The young prince of the forests had figured out his royal lineage, which his uncle, the usurper, had tried to hide. The trees protected him, but only with their mass and their passive resistance.

In vain, the shrubs and the buds entwined on all sides to stop Twist-Oak in his tracks. He had called his fellow lumberjacks, and they carved a path through these obstacles. Trees that had been sacred since the days of the Druids fell before their hatchets and axes.

The queen of the fish had lost no time. She had gone and thrown herself at the feet of the Marne, the Aisne, and the Oise, the three great neighboring rivers, and begged them to stop Twist-Oak and his companions. If they did not, the clear cut forests would no longer trap the clouds that form the rains that flow into the streams, the rivers and the ponds. The springs themselves would dry up, no longer spouting water to nourish the rivers. The fish would quickly die, along with the forest creatures and birds.

Together, the three rivers overflowed. As Twist-Oak and his terrible lumberjacks continued to destroy the trees, still trying to reach the young prince of the forests, the ground flooded. The deluge did not cease until the assailants were completely destroyed.

***

It was thus that the prince of the forests and the queen of the fish could start back up with their innocent chats.

They were no longer a little lumberjack and a little fishergirl, but a Sylphe and an Ondine. And, later, they were united in marriage.

by Gérard de Nerval; translated by Garrick ShermanOnce there was a little boy and a little girl who sometimes met on the banks of the little rivers in the Valois countryside. The boy’s uncle, a lumberjack named Twist-Oak, forced him to gather dead wood. The girl’s parents sent her to catch little eels that the season’s subsiding waters allowed her to glimpse in the silt. Having nothing else better to eat, she also had to reach between the stones for crawdads, which were very plentiful in some spots.

But the poor little girl, always bent over with her feet in the water, saw how the fish squirmed after she took them from the river. She was so sympathetic to the animals’ suffering that most of the time she put them back. She only took home the crawdads, who often pinched her fingers so hard they drew blood, which made her less charitable.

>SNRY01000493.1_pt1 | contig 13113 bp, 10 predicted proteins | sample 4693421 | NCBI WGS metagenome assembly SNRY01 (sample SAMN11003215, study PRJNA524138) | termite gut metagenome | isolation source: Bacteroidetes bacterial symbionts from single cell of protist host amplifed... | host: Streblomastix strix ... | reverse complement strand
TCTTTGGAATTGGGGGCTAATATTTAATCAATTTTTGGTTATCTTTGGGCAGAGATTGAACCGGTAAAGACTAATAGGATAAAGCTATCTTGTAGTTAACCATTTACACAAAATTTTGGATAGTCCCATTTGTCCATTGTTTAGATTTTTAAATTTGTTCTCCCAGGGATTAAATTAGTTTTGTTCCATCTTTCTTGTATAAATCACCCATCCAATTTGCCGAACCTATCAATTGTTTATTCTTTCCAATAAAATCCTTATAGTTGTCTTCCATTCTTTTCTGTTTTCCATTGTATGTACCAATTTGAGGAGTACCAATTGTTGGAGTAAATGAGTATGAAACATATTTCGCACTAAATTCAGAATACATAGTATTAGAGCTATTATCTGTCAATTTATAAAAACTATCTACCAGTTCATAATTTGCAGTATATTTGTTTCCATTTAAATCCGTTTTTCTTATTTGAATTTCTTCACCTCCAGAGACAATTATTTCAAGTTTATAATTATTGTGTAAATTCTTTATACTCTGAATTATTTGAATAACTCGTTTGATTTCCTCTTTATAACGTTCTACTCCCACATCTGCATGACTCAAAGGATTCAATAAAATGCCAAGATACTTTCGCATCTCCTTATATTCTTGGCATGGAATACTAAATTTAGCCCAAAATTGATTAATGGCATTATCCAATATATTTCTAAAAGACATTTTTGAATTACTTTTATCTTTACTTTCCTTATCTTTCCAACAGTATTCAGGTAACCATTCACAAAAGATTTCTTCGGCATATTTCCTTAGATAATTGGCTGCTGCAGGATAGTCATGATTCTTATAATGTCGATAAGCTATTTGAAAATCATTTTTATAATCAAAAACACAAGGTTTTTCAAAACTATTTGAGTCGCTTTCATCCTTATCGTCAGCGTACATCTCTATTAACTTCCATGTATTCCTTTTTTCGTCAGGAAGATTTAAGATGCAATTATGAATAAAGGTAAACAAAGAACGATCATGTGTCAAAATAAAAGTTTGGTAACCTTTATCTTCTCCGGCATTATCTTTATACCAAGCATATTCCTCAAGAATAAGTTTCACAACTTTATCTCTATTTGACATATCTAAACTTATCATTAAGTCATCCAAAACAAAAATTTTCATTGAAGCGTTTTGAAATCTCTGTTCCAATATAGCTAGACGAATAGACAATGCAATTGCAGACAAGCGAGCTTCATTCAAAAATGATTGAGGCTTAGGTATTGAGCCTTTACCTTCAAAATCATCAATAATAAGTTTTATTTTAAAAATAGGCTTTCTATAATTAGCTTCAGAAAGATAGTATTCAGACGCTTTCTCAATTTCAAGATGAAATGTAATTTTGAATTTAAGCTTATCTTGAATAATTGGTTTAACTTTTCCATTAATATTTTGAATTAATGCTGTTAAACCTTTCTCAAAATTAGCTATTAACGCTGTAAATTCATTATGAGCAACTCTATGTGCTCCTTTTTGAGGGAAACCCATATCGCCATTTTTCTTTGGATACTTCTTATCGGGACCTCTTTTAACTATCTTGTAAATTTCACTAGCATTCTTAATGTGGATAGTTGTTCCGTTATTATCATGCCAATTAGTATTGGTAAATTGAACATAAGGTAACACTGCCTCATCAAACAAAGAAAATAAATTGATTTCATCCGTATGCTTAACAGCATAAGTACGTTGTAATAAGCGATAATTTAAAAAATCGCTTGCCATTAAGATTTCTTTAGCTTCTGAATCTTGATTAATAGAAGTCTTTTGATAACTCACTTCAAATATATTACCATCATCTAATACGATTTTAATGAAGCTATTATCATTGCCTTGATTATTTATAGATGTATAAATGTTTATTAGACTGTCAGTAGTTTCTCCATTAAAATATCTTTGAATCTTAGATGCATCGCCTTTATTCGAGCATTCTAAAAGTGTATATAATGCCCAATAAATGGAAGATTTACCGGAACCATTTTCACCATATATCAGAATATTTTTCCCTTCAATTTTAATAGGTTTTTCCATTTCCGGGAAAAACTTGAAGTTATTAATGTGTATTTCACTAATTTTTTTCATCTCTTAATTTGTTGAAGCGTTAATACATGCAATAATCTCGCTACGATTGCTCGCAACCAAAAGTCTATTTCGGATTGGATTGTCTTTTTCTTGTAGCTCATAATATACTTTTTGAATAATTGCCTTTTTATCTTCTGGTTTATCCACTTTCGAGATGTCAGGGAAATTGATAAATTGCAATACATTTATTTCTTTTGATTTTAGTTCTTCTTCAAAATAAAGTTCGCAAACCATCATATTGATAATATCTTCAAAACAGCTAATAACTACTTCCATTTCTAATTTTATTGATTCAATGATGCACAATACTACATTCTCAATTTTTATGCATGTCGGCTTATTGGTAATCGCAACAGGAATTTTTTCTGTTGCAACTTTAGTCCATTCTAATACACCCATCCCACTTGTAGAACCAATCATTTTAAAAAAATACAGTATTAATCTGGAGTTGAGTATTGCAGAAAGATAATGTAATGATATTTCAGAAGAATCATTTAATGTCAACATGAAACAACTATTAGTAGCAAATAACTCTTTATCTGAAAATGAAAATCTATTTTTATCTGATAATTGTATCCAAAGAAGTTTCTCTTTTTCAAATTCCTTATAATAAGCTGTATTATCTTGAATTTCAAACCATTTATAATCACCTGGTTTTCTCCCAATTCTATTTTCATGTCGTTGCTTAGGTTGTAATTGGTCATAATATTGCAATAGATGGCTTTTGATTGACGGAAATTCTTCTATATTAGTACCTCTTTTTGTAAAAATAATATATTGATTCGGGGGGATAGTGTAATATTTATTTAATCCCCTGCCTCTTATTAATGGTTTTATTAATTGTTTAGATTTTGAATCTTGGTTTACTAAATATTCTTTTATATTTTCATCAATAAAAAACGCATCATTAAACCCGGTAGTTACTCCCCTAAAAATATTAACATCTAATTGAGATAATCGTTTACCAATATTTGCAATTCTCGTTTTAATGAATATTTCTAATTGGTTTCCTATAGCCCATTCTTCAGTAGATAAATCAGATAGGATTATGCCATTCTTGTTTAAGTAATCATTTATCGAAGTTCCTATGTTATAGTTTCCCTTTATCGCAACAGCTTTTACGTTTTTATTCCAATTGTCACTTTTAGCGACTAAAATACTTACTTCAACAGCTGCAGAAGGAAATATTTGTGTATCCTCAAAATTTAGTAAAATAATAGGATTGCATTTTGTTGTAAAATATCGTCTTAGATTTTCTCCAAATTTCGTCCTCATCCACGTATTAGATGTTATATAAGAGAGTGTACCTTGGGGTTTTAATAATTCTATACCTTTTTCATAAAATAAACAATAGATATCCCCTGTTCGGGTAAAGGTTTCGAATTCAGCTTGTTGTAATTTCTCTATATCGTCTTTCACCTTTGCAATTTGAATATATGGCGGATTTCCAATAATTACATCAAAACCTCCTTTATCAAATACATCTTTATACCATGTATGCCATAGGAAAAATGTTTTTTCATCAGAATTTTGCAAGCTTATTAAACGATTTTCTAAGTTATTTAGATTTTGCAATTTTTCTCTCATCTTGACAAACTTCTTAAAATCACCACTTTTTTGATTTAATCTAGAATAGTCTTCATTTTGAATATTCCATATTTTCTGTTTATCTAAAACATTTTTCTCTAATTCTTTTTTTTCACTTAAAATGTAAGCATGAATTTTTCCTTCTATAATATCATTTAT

The little boy, on his side making bundles of dead wood and boots of heather, often found himself the victim of Twist-Oak’s reproaches, either because he had not brought home enough or because he had been too busy chatting with the little fishergirl.

There was one day of the week when the two children never met. What day was it? The same day, no doubt, that the Melusine fairy changed herself into a fish, and that the princesses of the Edda transformed themselves into swans.

The day after one of these days, the little lumberjack said to the fishergirl: “Do you remember that yesterday I watched you pass by, there in the waters of Challepont, with all the fish forming a procession… even the carps and the pikes? And you yourself were a beautiful red fish, with sides of gleaming golden scales.”

“I remember it well,” said the little girl, “because I saw you, too, standing on the banks of the water. You looked like a beautiful green oak, and your topmost branches were of delicate gold. And all the trees of the wood bowed to the ground for you.”

“That’s right,” said the little boy, “I dreamed that.”

“I dreamed it, too. But how did we meet each other in the dream—?”

At that moment, the discussion was interrupted by the appearance of Twist-Oak. He smacked the boy with a large club and reproached him for not having collected a single bundle of wood.